A while ago, Unifi APs started calling home to the vendor to report stats.
Now my Unifi APs have their management address on a separate VLAN, which blocks *all* outgoing traffic. The controller sits on this VLAN too. And I only open up outbound access from the controller when fetching a new firmware version.
It's sad that we can't trust vendors not to spy on us these days.
All modern hard drives do this.
You have a queue of outstanding requests on the bus (SATA/SAS etc). The drive optimises its seek path across the platters, using its knowledge of the rotational positioning of sectors as well as elevator seeking.
The more parallel I/O you're doing - i.e. the deeper the queue - the more opportunity it has to improve the total throughput.
The first paragraph of the article got it wrong in almost every important detail. There is no copper stop-sell in Mildenhall. They are not "also" withdrawing analogue voice; they are *only* withdrawing analogue voice.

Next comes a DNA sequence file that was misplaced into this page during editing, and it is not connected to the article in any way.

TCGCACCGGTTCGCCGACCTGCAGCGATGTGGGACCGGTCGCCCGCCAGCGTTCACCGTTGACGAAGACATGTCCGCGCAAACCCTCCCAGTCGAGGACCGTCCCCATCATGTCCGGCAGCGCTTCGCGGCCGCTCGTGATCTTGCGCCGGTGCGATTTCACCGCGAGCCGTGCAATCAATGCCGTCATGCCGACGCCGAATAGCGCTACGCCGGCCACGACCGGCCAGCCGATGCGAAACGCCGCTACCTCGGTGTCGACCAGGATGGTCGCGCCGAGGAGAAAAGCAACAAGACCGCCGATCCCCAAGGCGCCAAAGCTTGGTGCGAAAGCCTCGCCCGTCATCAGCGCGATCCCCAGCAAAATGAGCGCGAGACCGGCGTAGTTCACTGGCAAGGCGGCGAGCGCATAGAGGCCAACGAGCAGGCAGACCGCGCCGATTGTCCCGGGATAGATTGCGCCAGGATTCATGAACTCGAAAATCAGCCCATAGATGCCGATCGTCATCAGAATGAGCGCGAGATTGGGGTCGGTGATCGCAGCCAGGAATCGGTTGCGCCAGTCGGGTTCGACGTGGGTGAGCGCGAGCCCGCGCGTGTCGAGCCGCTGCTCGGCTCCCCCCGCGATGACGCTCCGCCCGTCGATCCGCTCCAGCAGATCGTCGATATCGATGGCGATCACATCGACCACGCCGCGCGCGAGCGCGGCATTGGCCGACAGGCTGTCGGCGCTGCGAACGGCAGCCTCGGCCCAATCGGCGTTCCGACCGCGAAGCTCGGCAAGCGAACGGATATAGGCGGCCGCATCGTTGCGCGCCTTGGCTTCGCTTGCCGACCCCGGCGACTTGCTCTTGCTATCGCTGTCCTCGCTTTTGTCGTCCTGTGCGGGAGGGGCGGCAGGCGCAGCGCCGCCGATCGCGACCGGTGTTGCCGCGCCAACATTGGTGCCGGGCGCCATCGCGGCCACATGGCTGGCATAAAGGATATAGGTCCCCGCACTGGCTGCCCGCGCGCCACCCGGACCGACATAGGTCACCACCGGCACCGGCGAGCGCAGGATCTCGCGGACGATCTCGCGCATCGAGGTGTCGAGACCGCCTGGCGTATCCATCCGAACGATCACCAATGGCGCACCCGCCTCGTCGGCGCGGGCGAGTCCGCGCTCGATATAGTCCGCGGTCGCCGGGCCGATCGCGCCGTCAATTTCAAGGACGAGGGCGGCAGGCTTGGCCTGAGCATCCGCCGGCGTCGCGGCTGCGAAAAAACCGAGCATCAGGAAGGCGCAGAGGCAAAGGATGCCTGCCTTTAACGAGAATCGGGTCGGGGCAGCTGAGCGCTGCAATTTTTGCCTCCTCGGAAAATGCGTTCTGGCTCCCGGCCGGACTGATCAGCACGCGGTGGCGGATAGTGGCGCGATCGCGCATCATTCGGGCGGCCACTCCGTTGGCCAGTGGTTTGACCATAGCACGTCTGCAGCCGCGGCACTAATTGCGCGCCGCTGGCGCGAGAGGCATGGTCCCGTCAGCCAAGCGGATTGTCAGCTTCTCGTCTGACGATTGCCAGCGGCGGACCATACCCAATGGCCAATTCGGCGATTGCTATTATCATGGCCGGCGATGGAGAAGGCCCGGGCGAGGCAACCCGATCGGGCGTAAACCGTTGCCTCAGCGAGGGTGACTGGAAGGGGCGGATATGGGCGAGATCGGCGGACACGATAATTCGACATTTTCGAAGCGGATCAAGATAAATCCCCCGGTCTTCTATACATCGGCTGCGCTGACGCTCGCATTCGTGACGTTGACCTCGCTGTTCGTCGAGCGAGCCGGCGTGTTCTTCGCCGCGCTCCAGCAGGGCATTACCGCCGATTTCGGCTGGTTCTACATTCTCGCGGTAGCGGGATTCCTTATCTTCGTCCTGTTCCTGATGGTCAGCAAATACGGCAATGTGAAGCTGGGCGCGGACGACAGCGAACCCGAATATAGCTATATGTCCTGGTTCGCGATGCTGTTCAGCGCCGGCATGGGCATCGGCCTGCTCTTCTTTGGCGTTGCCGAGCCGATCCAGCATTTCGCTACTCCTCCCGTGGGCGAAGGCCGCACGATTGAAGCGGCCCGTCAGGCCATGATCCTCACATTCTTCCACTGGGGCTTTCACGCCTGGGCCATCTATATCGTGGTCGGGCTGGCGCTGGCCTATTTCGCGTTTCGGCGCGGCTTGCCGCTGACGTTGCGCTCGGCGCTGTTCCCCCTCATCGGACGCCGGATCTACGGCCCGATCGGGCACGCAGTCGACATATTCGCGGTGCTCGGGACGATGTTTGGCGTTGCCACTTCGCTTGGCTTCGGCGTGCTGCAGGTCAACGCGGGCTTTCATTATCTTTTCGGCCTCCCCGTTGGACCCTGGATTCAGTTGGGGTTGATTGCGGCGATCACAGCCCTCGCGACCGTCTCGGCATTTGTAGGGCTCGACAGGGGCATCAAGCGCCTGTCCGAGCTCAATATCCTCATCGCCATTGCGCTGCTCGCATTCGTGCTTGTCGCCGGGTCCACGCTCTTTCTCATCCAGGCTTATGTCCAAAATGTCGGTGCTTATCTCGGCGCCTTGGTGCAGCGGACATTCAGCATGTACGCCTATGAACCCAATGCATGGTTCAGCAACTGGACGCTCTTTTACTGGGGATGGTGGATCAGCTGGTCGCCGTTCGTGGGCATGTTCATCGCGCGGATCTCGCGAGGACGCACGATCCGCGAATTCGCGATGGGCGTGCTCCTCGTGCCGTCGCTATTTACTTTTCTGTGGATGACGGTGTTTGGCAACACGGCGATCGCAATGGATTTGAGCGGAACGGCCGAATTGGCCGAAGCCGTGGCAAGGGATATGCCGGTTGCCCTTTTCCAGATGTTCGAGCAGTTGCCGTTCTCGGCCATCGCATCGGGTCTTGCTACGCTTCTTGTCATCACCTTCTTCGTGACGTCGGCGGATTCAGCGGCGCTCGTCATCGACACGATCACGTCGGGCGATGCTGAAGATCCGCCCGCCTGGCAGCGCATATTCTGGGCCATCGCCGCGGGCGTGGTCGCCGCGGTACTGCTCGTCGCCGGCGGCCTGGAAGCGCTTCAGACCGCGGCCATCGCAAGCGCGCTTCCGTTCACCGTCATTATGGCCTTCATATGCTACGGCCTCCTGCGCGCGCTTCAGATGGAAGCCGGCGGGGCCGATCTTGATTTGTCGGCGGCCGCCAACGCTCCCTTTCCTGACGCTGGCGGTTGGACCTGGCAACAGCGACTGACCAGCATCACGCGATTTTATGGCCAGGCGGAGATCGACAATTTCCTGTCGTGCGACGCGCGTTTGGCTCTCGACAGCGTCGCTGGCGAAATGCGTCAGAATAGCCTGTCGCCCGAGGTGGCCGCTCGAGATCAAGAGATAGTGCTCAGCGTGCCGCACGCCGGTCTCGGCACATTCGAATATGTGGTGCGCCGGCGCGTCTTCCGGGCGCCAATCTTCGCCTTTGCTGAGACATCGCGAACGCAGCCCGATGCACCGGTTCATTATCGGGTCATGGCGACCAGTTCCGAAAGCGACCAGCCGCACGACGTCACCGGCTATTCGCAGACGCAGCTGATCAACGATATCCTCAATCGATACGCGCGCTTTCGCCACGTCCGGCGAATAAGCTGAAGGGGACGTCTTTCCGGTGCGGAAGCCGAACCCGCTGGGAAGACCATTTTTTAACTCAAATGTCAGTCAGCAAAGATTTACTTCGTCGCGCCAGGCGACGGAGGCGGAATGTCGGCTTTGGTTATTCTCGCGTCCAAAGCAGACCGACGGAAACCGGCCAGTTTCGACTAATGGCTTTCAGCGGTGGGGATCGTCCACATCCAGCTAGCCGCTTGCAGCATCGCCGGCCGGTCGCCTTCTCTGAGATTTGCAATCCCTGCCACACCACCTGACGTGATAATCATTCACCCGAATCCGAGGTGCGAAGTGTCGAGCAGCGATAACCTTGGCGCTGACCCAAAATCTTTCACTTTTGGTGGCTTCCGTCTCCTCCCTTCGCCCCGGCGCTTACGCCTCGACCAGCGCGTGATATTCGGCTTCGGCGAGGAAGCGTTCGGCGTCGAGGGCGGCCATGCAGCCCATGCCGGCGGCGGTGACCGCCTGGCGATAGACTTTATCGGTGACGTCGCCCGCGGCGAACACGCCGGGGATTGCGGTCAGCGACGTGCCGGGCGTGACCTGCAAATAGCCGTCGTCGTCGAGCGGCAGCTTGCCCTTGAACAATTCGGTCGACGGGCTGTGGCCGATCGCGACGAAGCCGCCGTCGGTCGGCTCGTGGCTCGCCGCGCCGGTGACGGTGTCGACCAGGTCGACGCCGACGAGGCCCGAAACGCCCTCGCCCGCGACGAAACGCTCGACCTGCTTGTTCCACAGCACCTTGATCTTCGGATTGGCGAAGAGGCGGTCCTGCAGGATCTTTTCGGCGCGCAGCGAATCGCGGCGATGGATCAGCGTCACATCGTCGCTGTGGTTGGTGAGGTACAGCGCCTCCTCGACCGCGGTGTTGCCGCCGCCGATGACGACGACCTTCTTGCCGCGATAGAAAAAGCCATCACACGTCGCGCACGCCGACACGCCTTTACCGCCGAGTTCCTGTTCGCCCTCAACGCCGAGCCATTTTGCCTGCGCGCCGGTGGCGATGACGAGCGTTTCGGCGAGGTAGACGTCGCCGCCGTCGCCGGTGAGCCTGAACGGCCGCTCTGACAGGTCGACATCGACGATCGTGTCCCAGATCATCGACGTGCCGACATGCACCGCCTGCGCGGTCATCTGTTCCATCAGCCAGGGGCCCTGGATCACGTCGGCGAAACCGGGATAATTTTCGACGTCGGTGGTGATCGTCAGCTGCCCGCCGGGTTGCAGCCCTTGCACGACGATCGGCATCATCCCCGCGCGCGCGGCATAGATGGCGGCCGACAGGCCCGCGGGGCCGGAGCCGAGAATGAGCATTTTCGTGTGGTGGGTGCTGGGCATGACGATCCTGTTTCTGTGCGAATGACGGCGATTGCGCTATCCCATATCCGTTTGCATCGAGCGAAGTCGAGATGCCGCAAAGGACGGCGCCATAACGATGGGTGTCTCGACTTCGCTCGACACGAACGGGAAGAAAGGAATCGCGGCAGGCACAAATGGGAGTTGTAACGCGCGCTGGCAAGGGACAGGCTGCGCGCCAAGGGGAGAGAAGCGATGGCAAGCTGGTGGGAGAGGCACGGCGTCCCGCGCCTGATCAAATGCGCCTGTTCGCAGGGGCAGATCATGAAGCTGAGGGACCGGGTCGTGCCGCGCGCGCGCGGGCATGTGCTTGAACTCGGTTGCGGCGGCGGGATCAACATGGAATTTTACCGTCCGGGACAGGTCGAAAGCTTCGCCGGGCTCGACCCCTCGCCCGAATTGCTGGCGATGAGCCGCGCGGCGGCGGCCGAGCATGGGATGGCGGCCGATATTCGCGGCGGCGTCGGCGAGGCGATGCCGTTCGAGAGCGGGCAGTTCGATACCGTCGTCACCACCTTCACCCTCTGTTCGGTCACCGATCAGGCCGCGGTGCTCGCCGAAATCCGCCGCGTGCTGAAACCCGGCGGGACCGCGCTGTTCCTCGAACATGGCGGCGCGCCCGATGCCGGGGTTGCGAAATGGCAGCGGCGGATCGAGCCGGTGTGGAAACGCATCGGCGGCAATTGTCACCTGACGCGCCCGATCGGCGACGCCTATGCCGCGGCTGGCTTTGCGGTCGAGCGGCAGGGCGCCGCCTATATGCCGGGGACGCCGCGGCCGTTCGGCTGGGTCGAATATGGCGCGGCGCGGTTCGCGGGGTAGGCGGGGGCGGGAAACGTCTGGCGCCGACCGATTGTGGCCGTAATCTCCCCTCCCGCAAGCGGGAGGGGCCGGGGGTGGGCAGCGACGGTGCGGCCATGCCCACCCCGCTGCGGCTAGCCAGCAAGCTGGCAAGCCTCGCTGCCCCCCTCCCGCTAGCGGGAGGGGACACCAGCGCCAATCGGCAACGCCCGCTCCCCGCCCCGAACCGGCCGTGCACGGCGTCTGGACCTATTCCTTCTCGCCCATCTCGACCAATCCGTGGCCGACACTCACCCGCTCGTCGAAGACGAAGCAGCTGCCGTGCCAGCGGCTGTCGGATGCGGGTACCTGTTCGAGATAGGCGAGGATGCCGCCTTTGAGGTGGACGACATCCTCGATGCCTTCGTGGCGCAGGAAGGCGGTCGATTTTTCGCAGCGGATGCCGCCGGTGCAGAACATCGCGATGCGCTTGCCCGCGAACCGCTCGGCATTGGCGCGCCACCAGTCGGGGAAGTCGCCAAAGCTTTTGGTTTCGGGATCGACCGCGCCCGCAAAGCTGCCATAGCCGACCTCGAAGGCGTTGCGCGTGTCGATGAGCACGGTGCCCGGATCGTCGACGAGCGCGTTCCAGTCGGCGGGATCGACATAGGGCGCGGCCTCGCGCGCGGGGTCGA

The stop-sell in Mildenhall is much more limited than Salisbury. Copper will remain for ADSL/FTTC connections.
However, it is certainly true that you will need a UPS to make landline phonecalls during a blackout (if you can't receive a mobile phone signal).
El Reg has indeed got it wrong here.
Unlike Salisbury, where they've gone full-on to FTTP, the stop sell in Mildenhall is *not* on copper; it is on analogue voice services only. Copper remains for providing xDSL services, and voice will be carried digitally over that.
The phasing out of the PSTN (analogue voice) will be complete by 2025, whereas the phasing out of copper has no date set. Openreach's public goal is about 70% coverage by "mid to late 2020's", so there will still be substantial amounts of copper remaining well into the 2030's.
Vendors don't choose to provide cloud services because of licences. Ask yourself why Microsoft pushes Office 365 so heavily over the on-prem products, when they own the licences anyway.
Vendors provide cloud services:
- to get a recurring revenue stream
- to control upgrades and bugfix releases
- to simplify support processes
- because many customers don't want to manage servers any more
- ... etc
AWS have Graviton ARM VMs you can rent, up to 64-core bare metal, at about half the cost of equivalent Intel ones.
Lots of people run Raspberry Pi as desktop and/or server. Plenty of other ARM-based boards out there too, e.g. NASes and routers.
> Not one of the oldest? THE oldest.